Often I have remarked that the clue to many riddles in life lies not in the answer but rather in the question. It is astonishing that I have nonetheless allowed myself to become distracted by attempting to formulate the answer to life’s imponderables; this I have woefully discovered does nothing but confound the dilemma. If however one turns the enquiry upon its head and seeks to frame the question properly then the possibility of a resolution is exponentially enlarged. I know this instinctively even though it is contrary to one’s intellectual bent. Everything I have been taught about logic and reasoning leads me to believe that a conclusion flows only from premises; that is, the answer lies in the statement of facts properly (deductively) ordered. This of course begs the question – literally! If the conclusions we draw about life are of necessity based upon the very truth of our initial observations then we have effectively overlooked an analysis of those premises. It is after all an analysis of the major premises of life that is at the heart of the enquiry.
It would be too simplistic to characterize the predominant question about life as, “How can I be happy?” This tact fails because it predicts its own answer, namely happiness which if nothing else is so ambivalent as to border on being meaningless. A better question might be, “Is the secret to life doing what I want?” While more open-ended, this too fails because it suggests the ultimate choice is between “what I want” and “what I don’t want” which may lead to a preposterous conclusion. Each of these instances – happiness, what I want or what I don’t want – is clouded by the presumption that the enjoyment of life depends upon oneself. This is difficult to contradict because on the one hand each of us is looking at life through our own eyes and on the other hand we know that what happens around us is not necessarily what happens within us. The focus is thus inevitably upon oneself. This line of thinking may however contain a red herring. While it is naturally persuasive to imagine that “life is what you make it”, this proposition ignores the other possibility that life, if properly viewed, emanates its own strength and meaning. If we see ourself not as an independent but as a participant then perhaps the significance of life will become more apparent. The “selfish” model of enquiry is by definition exclusionary and it reinforces a distance between oneself and the fabric of life. How much greater must be the task of appreciating life if we’re determined to set ourself apart?
The advantage of a universal perspective (that is, seeing life as a whole not just from our own perspective) is that it promotes compatibility. So much of what we normally undertake for the sake of our personal happiness is designed to set us apart from others. Naturally if that is the objective then it follows that we necessarily distance ourselves from others which cannot be conducive to conviviality. If on the other hand the view of life is not from one perspective or another, nor through our eyes only, nor even through a telescope of any description, but rather from the vantage of life in general, as a conglomerate of forces and influences, as a particle in a natural mosaic, then perhaps our purpose and destiny in life is more discernible and therefore intelligible.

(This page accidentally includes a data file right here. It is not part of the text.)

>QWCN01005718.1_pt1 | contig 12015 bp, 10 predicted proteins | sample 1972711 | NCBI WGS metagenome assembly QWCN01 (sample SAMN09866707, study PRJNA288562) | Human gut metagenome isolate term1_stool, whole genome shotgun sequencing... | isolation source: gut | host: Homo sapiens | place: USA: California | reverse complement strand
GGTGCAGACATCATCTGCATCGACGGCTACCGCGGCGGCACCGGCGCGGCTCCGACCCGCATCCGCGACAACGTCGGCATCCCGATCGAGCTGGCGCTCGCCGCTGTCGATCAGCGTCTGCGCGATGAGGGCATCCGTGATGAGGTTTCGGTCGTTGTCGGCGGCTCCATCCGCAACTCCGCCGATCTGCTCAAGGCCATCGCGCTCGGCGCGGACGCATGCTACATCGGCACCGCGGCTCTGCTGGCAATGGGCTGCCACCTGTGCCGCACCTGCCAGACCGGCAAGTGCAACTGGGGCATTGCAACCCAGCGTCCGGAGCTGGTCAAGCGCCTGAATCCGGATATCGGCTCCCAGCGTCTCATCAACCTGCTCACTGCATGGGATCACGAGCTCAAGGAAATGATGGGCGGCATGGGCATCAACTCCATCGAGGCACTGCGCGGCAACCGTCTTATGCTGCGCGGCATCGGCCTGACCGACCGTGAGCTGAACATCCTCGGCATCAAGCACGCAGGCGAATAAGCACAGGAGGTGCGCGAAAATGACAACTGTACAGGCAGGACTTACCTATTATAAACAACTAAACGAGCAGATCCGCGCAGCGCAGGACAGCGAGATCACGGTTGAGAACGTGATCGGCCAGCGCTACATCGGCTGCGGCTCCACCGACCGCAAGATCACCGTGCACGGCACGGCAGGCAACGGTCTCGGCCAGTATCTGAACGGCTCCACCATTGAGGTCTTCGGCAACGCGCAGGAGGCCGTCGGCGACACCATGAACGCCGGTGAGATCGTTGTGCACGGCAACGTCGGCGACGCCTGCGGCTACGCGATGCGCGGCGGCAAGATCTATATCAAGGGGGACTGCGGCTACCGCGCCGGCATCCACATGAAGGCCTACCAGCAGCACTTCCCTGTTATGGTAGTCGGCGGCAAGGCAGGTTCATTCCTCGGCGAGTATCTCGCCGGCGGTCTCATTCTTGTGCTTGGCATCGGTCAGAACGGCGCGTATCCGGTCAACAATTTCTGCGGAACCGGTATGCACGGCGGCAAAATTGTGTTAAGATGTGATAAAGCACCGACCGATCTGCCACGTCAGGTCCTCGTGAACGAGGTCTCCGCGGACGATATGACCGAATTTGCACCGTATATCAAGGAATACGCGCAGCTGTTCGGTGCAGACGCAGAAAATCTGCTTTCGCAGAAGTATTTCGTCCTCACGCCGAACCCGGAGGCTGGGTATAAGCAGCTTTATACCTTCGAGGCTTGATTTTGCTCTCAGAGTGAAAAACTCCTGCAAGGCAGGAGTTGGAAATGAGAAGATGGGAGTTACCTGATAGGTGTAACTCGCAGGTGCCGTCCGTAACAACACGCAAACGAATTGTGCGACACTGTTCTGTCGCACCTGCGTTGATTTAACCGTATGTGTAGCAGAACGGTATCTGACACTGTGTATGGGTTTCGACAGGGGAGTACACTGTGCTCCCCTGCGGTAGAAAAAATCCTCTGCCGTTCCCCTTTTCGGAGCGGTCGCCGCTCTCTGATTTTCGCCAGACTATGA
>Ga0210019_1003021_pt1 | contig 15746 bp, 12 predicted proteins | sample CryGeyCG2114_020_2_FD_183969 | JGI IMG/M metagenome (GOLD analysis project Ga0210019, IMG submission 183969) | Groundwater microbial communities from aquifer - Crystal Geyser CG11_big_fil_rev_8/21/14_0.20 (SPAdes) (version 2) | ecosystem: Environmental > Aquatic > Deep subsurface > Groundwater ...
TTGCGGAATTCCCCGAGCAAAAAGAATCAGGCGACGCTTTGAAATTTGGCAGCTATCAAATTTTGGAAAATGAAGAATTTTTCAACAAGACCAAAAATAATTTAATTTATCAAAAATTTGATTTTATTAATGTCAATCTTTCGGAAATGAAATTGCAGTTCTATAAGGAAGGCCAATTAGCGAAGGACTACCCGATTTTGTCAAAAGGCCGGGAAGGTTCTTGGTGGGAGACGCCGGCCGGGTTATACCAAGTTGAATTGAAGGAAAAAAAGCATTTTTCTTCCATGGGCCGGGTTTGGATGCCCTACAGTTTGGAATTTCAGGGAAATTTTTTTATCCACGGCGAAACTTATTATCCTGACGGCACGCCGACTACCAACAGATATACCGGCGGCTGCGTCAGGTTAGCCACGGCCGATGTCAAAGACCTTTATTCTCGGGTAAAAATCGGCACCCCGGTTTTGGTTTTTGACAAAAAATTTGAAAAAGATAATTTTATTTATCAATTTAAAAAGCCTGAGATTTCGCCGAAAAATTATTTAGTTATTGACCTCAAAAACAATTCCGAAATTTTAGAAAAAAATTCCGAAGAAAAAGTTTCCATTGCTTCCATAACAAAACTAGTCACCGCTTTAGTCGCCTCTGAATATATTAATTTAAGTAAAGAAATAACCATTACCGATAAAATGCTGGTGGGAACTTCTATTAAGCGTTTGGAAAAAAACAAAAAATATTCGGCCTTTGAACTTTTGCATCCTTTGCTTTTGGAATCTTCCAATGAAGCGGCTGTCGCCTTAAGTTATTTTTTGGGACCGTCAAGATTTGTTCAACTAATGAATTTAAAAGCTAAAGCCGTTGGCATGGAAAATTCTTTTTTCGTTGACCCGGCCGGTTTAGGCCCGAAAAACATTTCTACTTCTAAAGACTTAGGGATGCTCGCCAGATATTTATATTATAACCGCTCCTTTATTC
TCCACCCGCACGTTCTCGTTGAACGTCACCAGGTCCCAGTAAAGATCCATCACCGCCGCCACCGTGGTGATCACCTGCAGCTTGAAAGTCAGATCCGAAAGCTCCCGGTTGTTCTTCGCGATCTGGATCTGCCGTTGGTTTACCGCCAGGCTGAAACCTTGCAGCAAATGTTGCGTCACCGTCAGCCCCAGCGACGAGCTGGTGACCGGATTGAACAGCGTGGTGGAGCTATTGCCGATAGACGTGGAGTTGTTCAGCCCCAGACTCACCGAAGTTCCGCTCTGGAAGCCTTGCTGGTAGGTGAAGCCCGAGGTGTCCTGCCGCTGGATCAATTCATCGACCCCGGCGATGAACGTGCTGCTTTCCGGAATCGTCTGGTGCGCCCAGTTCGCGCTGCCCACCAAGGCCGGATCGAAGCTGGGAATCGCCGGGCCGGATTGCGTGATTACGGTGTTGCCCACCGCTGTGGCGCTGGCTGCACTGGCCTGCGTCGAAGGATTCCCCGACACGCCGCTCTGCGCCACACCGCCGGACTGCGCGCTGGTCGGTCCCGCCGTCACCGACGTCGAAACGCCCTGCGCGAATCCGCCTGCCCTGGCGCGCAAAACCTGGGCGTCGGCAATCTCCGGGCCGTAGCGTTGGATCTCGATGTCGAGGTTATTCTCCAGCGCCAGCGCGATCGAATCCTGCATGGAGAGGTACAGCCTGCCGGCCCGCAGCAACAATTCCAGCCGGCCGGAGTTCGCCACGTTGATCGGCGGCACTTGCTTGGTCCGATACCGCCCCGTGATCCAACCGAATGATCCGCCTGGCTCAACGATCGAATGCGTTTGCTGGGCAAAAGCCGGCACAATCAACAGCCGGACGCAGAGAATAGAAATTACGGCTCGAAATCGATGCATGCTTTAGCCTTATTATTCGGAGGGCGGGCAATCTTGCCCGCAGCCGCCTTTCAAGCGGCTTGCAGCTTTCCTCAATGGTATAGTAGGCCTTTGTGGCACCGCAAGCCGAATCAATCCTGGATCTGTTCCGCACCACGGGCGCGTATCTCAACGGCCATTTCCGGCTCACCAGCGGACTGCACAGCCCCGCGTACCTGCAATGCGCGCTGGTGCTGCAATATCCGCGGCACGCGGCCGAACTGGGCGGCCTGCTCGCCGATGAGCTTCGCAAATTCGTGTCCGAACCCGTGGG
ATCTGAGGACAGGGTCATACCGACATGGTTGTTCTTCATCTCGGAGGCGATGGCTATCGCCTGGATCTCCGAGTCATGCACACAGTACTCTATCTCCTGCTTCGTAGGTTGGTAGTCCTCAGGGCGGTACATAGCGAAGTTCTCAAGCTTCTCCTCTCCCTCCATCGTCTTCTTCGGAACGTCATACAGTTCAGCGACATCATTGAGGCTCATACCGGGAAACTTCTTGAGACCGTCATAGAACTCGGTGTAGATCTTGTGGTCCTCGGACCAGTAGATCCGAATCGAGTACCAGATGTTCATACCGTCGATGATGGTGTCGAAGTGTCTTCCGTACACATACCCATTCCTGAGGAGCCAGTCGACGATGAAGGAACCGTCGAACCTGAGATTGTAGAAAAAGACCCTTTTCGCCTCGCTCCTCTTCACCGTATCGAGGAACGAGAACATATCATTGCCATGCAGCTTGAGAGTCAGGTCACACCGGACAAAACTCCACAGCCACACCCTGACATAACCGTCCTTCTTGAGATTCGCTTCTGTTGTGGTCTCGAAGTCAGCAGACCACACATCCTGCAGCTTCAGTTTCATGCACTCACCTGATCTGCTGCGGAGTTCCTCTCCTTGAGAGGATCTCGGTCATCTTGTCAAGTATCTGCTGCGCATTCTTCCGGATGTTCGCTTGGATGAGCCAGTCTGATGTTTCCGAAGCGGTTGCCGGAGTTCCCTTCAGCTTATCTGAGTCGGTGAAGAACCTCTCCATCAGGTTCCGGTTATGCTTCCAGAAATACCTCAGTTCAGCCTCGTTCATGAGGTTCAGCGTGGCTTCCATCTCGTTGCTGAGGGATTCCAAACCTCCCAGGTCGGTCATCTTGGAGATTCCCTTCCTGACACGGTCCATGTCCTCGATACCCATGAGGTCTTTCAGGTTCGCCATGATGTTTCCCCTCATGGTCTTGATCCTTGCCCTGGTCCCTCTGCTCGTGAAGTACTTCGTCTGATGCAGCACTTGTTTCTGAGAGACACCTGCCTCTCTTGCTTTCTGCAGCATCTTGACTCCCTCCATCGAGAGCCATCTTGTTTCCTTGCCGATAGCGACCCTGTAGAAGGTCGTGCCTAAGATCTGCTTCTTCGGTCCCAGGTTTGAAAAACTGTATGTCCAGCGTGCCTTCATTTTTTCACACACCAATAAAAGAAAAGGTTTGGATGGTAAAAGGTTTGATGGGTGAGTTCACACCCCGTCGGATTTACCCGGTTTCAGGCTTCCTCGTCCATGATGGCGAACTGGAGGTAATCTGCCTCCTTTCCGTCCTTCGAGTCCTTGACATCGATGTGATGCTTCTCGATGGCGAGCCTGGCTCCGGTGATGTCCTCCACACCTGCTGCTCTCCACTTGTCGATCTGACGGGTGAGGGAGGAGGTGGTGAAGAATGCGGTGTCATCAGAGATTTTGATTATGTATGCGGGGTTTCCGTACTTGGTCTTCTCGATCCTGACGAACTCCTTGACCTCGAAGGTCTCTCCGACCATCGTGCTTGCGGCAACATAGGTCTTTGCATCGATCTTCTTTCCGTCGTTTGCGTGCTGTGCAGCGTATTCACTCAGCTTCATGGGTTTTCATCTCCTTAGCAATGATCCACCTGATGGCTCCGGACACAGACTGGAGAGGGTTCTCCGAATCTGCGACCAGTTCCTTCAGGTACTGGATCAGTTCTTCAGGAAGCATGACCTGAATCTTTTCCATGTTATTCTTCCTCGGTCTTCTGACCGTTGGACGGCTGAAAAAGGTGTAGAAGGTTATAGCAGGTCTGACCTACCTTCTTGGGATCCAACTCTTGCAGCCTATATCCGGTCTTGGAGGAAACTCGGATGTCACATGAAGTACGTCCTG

If we see ourselves as only clay to be moulded, an obstruction to be careered one way or another, then no doubt our goal and achievement in life is predicted by the limitation of our enthusiasm. A flower for example requires no examination to fulfill its purpose or to achieve its objective in life. The extent of a flower is self-fulfilling. As much as we are inclined to dignify ourselves far beyond the magic and beauty of a flower, we too are nothing more than one of nature’s creations and our manifestation is equally inherent. Knowing this we can turn to look within not without. The study of our own character will reveal both what we are and what we should do. This in turn affords us the understanding that the answer to life’s meaning is to ask ourselves the question, “Who am I?” All the fanciful study of external resources will never accomplish so much as that simple question. Nor is the question an easy one to answer. Its diligent pursuit will reveal layer upon layer of discovery. To know who one is, is to answer the only question in life worth asking. From that knowledge flows all that is natural in one’s development and transition. It is as well an ever-changing perspective, one which is susceptible to growth and understanding.